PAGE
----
Monday, May 15, 2006


I get to experience all sorts of new leadership challenges everyday. Most of the time it's pretty darn cool. Sometimes, not so much. And sometimes, I come out of the whole experience wondering what just happened. The latter is the boat I found myself in late last week.
In a meeting that I was leading (I know,it's scary enough that I have SOME responsibilities, let alone leading stuff) we were discussing volunteers for various ministries and the challenges of getting and keeping willing bodies. One way we are trying to keep our volunteers energized by trying to identify some ways to keep them from over-committing.
The conversation moved into giving breaks to those that were obviously weary. Of course, when that starts happening, then there are gaps and the question comes up of how to fill them. You get the idea; it's a circle.
Well, as were were muddling through all this trying to come up with a viable strategy, a statement was made that shocked me. It was suggested that we will just have to tell some leaders that they cannot take a break right now because we don't have enough help.
It was quickly supported by another leader, surprising me further.
Here's the issue for me. I believe that we serve an amazing God that loves and embraces us so completely that our whole concept of love for each other is just a natural outpouring of our understanding of God's love for us. The rub then is this: if we say we truly love God and have a basic concept of His love for us, why do we find a million other things to do that take precedence over volunteering in ways that show our love for Him? He designated the church to be His way to spread love, peace and life to a world in need of these things right? So why don't we get more excited about investing in the lives of other through service?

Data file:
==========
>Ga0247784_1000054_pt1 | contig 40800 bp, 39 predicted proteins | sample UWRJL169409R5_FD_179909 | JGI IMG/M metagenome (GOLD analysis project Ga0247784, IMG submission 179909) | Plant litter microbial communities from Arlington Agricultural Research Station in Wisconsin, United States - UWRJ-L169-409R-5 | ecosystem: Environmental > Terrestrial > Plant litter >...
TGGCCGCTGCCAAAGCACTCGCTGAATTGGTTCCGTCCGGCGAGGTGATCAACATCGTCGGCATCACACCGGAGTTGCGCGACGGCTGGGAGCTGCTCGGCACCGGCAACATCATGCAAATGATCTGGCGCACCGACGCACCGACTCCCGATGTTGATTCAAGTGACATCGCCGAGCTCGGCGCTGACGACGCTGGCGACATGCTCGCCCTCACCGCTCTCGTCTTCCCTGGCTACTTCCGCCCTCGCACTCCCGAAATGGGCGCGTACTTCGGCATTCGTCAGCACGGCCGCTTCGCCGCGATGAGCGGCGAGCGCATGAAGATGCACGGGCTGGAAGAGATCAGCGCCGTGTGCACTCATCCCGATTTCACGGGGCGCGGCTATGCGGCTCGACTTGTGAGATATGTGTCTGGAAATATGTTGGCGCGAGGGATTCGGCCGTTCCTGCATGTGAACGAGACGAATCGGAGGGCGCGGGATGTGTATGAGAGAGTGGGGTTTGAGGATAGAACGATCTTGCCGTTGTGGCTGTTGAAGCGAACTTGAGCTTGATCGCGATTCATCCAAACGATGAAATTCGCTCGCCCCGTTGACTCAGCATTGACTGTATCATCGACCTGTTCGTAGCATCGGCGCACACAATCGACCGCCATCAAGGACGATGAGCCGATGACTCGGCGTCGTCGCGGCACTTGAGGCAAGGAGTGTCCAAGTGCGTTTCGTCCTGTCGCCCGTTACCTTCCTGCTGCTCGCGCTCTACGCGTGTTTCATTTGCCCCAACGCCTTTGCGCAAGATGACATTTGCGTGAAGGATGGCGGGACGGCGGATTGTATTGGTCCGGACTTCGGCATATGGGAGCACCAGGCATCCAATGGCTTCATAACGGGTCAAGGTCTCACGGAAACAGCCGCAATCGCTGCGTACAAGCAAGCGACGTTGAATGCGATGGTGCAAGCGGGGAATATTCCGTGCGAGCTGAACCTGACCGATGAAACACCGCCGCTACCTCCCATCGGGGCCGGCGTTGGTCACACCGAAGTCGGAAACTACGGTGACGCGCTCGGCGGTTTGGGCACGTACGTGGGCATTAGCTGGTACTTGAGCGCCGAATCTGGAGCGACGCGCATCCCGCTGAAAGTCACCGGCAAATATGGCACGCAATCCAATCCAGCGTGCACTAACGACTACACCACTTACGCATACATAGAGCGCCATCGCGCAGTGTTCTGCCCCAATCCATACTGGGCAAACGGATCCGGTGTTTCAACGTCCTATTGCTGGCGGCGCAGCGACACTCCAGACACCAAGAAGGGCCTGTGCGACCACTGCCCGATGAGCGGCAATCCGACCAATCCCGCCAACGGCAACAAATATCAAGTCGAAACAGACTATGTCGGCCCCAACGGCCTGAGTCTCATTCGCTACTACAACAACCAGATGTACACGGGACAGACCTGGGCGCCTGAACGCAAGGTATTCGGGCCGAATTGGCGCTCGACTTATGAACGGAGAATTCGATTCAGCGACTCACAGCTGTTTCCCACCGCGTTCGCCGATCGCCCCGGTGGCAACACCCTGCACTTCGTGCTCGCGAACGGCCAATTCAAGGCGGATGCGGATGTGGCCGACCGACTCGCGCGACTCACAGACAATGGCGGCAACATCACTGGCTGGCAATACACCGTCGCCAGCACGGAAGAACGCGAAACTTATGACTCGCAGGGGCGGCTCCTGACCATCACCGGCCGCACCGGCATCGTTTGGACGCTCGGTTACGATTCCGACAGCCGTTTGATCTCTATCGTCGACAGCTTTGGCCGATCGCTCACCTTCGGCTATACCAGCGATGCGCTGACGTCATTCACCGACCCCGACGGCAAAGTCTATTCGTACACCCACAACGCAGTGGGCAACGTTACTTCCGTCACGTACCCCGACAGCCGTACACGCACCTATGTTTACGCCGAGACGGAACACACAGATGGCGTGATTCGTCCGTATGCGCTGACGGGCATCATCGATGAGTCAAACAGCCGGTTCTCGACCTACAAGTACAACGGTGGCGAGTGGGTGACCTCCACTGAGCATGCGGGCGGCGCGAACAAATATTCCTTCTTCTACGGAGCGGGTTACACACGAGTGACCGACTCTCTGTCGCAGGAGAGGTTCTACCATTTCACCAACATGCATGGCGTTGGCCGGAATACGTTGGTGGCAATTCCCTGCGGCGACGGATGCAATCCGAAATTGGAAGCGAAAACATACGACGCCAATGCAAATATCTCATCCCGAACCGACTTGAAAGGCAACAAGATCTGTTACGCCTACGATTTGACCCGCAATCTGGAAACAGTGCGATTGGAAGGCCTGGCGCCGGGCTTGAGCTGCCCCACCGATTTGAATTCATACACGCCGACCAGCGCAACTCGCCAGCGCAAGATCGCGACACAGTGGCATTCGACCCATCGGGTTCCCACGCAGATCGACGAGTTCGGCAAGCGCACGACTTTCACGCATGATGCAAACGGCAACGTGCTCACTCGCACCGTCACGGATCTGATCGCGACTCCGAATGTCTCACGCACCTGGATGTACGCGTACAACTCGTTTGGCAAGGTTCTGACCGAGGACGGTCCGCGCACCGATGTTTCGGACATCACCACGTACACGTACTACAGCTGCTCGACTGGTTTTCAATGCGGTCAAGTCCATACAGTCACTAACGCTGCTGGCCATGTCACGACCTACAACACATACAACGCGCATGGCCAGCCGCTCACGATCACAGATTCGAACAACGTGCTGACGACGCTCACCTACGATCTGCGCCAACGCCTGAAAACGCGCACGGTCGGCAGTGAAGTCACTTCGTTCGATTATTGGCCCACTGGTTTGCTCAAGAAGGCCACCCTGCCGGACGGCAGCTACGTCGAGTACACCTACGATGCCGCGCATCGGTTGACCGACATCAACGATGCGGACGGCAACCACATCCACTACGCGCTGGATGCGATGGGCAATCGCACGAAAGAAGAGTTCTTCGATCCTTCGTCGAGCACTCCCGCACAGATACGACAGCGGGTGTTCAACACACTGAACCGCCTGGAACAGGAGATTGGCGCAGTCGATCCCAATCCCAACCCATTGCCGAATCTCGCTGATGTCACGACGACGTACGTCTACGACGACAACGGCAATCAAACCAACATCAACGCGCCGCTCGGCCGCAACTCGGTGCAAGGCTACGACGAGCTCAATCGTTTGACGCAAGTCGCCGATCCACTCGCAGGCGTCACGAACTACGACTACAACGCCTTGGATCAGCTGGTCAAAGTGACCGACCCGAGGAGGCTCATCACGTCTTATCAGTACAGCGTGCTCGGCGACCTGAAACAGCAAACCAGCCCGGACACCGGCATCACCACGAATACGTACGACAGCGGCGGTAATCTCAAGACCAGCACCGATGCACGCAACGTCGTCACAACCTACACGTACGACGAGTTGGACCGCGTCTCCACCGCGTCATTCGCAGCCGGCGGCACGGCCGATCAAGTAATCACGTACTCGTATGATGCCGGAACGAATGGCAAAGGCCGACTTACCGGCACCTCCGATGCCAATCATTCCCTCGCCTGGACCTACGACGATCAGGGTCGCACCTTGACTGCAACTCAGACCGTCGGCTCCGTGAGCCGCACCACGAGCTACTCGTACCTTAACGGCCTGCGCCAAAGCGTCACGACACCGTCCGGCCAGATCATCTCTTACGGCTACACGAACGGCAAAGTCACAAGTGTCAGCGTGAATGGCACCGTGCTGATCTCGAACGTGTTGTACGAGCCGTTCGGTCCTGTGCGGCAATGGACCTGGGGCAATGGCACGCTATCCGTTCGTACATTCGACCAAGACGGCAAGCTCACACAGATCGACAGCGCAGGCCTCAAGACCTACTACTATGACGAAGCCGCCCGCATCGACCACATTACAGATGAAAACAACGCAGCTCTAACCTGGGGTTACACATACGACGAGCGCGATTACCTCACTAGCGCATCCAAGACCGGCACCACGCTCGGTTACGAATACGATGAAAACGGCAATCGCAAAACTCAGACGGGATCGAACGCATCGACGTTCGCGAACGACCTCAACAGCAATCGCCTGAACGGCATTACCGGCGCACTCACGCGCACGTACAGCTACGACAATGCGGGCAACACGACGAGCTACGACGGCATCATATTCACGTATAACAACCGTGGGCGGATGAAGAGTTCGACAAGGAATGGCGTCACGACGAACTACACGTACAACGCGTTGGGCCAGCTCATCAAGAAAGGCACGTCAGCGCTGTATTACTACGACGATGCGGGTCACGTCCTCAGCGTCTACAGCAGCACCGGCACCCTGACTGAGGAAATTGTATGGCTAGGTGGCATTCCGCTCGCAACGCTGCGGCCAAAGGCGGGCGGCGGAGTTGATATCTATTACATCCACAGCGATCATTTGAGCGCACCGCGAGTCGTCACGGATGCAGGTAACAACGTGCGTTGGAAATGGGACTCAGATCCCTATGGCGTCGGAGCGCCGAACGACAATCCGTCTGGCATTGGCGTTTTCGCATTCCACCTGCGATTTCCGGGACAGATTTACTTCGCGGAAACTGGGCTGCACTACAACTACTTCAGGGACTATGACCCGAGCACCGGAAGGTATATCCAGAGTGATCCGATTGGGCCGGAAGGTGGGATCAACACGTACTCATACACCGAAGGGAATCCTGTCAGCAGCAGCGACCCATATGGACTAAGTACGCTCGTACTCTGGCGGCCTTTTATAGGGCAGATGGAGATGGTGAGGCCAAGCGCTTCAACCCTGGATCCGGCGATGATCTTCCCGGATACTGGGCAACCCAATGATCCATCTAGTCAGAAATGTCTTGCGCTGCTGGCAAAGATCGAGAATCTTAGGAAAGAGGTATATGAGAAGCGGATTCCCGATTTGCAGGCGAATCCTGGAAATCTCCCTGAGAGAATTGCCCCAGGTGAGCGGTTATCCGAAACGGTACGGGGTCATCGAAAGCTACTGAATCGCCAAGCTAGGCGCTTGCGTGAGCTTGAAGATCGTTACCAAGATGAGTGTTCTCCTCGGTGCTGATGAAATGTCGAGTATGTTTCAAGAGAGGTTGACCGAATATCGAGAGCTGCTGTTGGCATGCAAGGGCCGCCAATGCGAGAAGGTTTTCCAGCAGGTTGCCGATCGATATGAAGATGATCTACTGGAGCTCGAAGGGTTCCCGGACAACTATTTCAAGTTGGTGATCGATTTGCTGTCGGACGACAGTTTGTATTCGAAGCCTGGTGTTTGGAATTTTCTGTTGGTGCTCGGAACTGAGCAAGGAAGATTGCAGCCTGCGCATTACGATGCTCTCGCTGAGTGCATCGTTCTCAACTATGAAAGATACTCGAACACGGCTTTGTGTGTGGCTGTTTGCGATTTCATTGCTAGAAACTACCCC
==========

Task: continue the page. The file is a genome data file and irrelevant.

I think the attitude of deservance is a big part of this. I think we, the church, have created environments that lead us to think we deserve what we're giving ourselves, that it's all about what's fair to us and what we have time and energy for. And if we can't get to the God stuff, it's okay, He would want us to be happy.
Maybe, instead of spending so much time coming up with new, trendy, more effective ways to recruit volunteers, we, the church, should spend some time questioning if we are living out the life of Christ? I think if we can answer that question, the rest sort of falls into place by way of, and this is big so don't miss it, Joyful Obedience. Not obligatory obedience, joyful odebedience.
I have a lot to learn in this area. I'm hoping that by writing it down, I will be more attentive to my attitudes toward serving.

PS--here's another log for the fire: Can different cultures interpret obligation differently to a point where they can find joy in obligation?
More on that another day.


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